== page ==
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The Colin Kaepernick Case: Is Top Athletic Performance a Prerequisite for a Strong Athletic Brand?

By Ioakim Thrasyvoulou, FCCA, Director, APC Image Rights Advisors Ltd., Nicosia, Cyprus The common perception that athletic performance is directly linked with the brand strength of an athlete and top athletic performance is considered to be a necessary component of athletic brand equity. But how true is this perception? In this post, I will cover the circumstances in which athletes may cultivate a strong brand, even if they have not achieved top athletic performance, and they are not considered part of the ‘athletic cream of the crop’. The sports celebrity image is dependent on a number of intangibles, such as people’s perceptions of them.  Closely linked to the commercial value of the sports celebrity image is the opinion of the community. A celebrity’s good name or reputation is the regard which he/she enjoys within the community.  The opinion of a celebrity held by a society has a definite effect on his/her commercial value.  The strength of a sports star’s brand equity is a key factor in the influence he/she exerts in their community. Traditionally, the main components of sports brand equity strength are:

  • athletic performance which encompasses athletic expertise, competition style and sportsmanship;
  • attractive appearance, which includes physical attractiveness, body fitness and personal style; and
  • marketable lifestyle, which includes the athletes’ character style and credibility, their beliefs and convictions, their life story and their relationship with fans.

For the most part, athletic performance is positively correlated with, and has a major impact on the athlete’s brand value; it is my opinion, however, that there are some exceptional cases where, even if the athlete is not considered amongst the top performers in their sport, their style, actions on and off the field, beliefs and private life may positively affect the value of their brand. One such example, where the strong beliefs and consequential actions of the athlete have affected the public perception favorably and thus resulted in enhancing his brand value and strength, irrespective of his athletic performance, is the case of the NFL quarterback, Colin Kaepernick. Kaepernick’s strong beliefs and protests against racial inequality and police brutality have made him a much talked about public figure, in the United States and beyond. His resulting fame has landed him the NIKE advertising contract which has turned him into an international symbol of activism. In the Kaepernick case, we have an athlete, who does not even have a playing contract for the season, but who is actually cashing in - big time - on the attributes of his personal brand:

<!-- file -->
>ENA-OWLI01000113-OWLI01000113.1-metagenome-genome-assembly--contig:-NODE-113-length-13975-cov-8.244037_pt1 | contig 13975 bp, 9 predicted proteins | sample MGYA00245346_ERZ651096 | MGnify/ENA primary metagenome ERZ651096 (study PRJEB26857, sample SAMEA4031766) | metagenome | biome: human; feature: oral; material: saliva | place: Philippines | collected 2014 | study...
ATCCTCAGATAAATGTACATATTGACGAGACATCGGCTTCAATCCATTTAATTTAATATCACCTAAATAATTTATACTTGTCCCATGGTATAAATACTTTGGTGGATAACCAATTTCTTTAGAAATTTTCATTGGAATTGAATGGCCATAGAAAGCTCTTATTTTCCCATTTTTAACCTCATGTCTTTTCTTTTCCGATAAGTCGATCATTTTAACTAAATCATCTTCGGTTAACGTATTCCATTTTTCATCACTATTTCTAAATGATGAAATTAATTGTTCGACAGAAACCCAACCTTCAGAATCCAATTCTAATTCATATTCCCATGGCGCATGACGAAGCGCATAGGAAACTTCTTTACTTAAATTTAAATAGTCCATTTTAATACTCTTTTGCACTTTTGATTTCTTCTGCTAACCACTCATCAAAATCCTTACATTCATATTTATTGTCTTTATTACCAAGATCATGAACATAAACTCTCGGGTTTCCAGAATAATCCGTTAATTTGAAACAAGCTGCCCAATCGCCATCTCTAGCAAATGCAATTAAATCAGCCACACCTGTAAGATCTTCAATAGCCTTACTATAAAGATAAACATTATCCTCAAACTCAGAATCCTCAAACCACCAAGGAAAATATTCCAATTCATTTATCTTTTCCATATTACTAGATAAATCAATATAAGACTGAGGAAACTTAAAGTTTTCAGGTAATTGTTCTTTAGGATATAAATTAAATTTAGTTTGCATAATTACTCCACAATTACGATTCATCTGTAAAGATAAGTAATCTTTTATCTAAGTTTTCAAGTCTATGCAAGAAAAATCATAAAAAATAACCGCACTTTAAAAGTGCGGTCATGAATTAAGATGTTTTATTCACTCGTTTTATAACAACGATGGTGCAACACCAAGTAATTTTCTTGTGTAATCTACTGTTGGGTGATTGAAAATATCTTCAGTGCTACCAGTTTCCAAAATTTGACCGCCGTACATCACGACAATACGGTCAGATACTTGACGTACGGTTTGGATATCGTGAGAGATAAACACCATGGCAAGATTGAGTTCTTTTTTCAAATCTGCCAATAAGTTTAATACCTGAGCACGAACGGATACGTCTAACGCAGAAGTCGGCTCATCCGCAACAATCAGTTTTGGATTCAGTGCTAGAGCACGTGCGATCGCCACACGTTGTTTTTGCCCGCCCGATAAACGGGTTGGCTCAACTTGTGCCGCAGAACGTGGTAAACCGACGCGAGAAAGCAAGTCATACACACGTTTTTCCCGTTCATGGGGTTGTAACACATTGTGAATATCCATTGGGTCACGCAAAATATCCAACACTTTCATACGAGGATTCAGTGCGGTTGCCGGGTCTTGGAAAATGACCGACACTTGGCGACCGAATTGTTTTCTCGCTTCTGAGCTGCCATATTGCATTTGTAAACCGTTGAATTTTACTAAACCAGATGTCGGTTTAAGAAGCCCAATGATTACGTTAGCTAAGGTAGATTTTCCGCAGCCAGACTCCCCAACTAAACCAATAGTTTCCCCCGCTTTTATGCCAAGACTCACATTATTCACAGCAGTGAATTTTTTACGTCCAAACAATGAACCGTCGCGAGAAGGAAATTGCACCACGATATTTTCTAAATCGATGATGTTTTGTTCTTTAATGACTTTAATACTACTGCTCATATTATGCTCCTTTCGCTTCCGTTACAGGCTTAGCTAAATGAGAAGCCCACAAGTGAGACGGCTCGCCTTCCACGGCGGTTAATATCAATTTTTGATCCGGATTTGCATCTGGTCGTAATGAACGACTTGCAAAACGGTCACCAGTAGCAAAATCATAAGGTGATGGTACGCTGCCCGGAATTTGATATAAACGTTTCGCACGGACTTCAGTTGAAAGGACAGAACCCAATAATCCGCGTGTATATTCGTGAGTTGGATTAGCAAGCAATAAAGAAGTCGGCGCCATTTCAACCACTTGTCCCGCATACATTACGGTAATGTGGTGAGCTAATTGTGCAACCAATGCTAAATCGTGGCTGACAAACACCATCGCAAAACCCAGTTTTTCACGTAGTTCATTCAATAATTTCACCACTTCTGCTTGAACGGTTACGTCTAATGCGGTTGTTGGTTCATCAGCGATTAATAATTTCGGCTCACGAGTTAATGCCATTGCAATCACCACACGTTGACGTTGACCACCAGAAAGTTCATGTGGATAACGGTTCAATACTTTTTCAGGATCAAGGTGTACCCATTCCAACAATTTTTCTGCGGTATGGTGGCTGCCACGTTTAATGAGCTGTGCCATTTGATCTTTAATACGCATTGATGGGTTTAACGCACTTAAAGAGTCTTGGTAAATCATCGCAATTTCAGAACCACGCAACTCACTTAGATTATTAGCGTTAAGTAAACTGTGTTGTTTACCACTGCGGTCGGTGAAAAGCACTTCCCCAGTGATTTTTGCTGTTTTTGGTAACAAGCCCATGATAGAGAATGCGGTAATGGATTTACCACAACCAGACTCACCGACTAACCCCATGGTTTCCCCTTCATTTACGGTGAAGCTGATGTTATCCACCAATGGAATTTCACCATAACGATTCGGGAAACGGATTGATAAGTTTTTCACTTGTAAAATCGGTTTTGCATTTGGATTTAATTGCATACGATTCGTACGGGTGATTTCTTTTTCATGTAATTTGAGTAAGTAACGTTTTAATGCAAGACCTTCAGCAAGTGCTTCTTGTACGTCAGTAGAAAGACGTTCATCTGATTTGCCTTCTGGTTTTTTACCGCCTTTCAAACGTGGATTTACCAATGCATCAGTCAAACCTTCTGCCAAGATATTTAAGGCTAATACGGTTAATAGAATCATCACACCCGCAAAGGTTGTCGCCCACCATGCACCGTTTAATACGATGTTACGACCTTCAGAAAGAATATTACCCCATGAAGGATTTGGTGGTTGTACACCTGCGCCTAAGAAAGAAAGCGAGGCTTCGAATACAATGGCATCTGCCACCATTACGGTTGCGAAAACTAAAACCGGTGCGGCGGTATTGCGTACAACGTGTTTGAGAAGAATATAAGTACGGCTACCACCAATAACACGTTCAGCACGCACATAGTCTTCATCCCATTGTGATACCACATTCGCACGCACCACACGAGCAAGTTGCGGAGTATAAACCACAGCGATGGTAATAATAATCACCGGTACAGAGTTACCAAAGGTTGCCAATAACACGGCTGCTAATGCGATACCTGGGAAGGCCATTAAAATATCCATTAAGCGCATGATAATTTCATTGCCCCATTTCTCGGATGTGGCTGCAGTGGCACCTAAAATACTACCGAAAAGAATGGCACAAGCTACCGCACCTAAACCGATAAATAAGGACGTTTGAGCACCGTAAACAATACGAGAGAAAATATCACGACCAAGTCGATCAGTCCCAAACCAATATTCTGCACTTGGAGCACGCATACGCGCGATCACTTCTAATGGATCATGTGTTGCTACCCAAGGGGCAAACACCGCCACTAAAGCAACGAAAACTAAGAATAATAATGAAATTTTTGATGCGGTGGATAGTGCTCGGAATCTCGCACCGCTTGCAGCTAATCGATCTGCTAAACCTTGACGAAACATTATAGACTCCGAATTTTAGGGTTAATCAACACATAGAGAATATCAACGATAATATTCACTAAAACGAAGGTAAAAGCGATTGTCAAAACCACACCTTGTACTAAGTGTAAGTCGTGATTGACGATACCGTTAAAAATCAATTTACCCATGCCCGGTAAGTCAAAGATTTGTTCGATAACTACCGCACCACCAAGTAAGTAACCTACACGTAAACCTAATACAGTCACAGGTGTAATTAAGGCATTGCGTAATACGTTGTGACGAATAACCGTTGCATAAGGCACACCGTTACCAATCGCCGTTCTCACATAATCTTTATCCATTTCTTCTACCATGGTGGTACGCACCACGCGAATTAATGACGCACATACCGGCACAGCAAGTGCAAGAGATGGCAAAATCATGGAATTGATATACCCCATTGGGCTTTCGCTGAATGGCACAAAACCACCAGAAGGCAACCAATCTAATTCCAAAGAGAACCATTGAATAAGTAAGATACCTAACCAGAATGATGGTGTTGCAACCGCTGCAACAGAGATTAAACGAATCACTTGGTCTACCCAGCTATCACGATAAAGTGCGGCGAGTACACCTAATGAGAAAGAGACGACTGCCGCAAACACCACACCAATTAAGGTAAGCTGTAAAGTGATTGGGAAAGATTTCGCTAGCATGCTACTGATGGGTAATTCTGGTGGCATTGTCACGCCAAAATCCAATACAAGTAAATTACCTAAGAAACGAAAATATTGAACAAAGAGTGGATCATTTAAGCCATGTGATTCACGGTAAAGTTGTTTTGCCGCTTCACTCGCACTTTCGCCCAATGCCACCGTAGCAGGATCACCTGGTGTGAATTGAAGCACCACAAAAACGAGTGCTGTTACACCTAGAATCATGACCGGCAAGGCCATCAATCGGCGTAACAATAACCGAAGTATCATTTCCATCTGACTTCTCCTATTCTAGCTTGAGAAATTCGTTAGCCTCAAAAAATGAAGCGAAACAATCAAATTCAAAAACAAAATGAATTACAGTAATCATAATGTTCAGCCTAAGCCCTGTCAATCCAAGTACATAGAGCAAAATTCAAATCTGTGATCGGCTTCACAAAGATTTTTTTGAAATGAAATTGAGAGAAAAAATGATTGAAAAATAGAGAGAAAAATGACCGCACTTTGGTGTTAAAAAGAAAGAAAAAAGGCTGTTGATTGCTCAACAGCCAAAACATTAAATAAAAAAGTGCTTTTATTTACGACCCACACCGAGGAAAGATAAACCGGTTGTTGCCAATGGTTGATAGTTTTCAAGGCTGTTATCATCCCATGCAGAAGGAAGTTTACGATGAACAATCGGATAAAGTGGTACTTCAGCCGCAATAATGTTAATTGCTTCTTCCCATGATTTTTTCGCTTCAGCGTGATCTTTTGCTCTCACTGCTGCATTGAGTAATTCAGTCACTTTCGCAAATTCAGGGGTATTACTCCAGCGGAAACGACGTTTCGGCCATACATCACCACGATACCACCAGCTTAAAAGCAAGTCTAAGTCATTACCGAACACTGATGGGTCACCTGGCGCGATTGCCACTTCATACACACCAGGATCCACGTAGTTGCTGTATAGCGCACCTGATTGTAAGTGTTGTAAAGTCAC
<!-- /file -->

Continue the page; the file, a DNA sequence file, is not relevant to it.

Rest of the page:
• his rebellious character;
  • his activism; and
  • his strong beliefs for which ‘he is willing to sacrifice everything’.

Nowadays, consumers want to know what their favorite brands stand for. In the Kaepernick case, NIKE has aligned itself with him and what he represents and, admittedly, the attention the brand has received, despite the negative criticism, has brought Nike into the spotlight which, in itself, renders the campaign successful. The attributes of this particular sports persona are the exact ones that NIKE wanted to project to the public and associate itself with. The Kaepernick case clearly depicts that a strong athletic brand can be built on personal attributes, other than top athletic performance. It can safely be inferred from the Kaepernick case that a carefully crafted personal branding plan, based on the individual attributes of the athlete, can lead to a strong athletic brand, with national or even international recognition. As we all know, a strong athletic brand, if utilized creatively, may prove to be more financially lucrative than any compensation earned by an athlete on the playing field!   Further information:  

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The editors of  the Journal Sports Law & Taxation are Professor Ian Blackshaw and Dr Rijkele Betten, with specialist contributions from the world's leading practitioners and academics in the sports law and taxation fields.

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Maisto e Associati, Milano

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